Bell, of course, was a 4-star guy out of high school, and has seen his playing time increase each of the last two seasons after a taking a redshirt in 2009. In 2010, he played in 10 games, only making two grabs for 26 yards. In 2011, his production increased significantly, as he made 16 receptions for 229 yards and 2 touchdowns (vs. Tennessee and Auburn). Bell actually started 4 games last year, with his first career start coming in Happy Valley. Since his TD against Auburn was on a flea flicker, here's his score against Tennessee: 

It is true that Dooley and his assistants were probably too busy admiring the pleats in his orange pants to bother to call a defense there, but that's still an impressive play (and throw) by Kenny Bell, beating the coverage over the top with his speed and having the strength and hands to make the catch with a defender draped all over him. With Maze and Hanks gone, I would expect Bell to be The Guy in 2012, as much as this sort of offense needs a The Guy. 

Christion Jones is a smallish type who is a bit of a question mark. Jones was a 4-star out of high school, but that was as a defensive back (although he did play offense as well, obviously). He played in every game last season but only netted 3 receptions for 49 yards, while also seeing some time as a punt returner. As you can probably imagine, his lack of size, time as a punt returner, and his time as a high school defensive back all indicate that he might be from the Gallon school of wide receivers (i.e. small and shifty). Based on his recruiting profile, he seems like a better athlete than Gallon (not to mention being a few inches taller), but can he replace Maze as the main spark plug guy on the outside? It remains to be seen, although there exists a bevy of standard spring hype around him.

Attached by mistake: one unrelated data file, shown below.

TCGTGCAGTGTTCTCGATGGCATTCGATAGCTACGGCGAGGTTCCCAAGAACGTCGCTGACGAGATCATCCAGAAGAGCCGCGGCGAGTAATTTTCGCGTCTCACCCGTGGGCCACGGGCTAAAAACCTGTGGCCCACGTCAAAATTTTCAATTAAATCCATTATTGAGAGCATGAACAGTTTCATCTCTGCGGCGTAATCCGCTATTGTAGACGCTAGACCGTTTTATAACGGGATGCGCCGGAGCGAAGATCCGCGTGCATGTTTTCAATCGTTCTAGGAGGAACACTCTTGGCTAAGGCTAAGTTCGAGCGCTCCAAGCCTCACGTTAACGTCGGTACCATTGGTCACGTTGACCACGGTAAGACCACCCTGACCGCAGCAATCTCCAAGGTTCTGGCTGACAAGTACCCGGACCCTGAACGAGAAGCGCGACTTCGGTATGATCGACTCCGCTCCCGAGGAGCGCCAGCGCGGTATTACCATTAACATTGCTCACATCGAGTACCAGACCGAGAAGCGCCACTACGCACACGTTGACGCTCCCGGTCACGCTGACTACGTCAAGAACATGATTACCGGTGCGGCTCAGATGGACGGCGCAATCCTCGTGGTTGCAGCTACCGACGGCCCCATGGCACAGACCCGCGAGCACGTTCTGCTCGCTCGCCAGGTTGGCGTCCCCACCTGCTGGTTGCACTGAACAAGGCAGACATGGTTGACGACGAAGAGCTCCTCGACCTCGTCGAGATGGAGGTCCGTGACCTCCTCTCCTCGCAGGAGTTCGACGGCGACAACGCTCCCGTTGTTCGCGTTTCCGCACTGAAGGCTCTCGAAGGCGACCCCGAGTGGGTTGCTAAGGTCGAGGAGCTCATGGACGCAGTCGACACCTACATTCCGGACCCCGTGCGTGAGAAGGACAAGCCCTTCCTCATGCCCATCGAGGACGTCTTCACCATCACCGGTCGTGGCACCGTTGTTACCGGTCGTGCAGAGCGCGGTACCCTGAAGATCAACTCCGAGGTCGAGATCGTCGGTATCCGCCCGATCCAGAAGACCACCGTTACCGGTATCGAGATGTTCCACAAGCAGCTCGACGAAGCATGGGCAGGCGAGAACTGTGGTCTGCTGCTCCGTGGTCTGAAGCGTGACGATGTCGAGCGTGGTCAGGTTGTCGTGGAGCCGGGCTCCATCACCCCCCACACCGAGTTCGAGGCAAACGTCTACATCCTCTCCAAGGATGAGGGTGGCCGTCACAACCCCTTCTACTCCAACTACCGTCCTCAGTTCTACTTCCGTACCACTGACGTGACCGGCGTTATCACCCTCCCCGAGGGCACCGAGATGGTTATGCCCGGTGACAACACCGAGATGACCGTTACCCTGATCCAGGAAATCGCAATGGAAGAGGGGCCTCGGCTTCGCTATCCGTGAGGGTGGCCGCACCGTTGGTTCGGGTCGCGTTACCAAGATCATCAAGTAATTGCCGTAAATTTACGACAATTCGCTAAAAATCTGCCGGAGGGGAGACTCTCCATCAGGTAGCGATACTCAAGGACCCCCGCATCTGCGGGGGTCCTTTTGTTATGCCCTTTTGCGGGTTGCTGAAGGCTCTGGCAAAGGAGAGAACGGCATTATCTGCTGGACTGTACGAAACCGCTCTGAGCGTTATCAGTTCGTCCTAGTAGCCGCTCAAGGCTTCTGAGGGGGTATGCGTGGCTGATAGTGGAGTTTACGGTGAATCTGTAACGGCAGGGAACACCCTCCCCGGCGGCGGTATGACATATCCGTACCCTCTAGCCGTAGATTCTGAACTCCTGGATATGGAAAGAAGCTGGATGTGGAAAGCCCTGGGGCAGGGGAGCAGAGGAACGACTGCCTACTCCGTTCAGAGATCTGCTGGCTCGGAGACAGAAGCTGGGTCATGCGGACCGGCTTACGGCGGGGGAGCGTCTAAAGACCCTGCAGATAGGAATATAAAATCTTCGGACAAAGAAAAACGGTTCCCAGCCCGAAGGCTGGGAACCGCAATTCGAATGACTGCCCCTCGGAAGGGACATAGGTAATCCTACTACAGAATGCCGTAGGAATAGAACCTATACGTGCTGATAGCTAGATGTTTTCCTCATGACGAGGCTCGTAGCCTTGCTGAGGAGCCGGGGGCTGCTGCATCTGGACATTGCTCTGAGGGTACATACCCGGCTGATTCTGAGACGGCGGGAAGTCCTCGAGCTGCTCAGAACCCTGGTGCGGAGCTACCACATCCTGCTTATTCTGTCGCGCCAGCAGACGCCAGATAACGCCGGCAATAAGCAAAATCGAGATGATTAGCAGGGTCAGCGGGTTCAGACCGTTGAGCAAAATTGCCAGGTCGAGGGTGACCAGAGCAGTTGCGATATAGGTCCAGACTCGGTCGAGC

Norwood 1, Honey Badger 0

Kevin Norwood is another former 4-star that has not seen much time on the field. He will be a redshirt junior in 2012, and he has 14 receptions, 246 yards, and 1 touchdown to his name. To his credit, Norwood showed up huge in The One That Counted, grabbing 4 receptions for 78 yards against the discombobulated LSU Tigers. Perhaps he just played out of his mind on that day, but since Norwood was helping in filling in for Marquis Maze--who had been knocked out early in the game--I'd be pretty encouraged if I was an Alabama fan because Maze is of course no longer on the roster. Like Jones, Norwood is not very game-tested, but getting it done against a defense like LSU's in the SEC West Title Game Rematch is nothing to scoff at. He certainly looked the part of a starting major conference receiver, and at a similar size, reminds me a little bit of slightly shorter Adrian Arrington. 


At the H-back position, Alabama looks to replace Brad Smelley, who was a very effective third option for AJ McCarron. Smelley lead the team in receiving touchdowns, and arguably his best performance came against LSU in the MNC game, in which he had 7 of the 34 receptions he notched in 2011. It's somewhat unclear whether or not the responsibilities of this position will remain exactly the same under a new OC, but I'm not sure why it wouldn't. Alabama has developed this position quite nicely throughout Saban's tenure, and it adds a little bit of excitement and versatility to an offense that many view as "boring" or "plodding." The oft-maligned concept of "manball" can in fact be interesting from an X's and O's perspective, and this position gives the Tide a way to get production in the passing game, especially if the wide receiver talent isn't above average.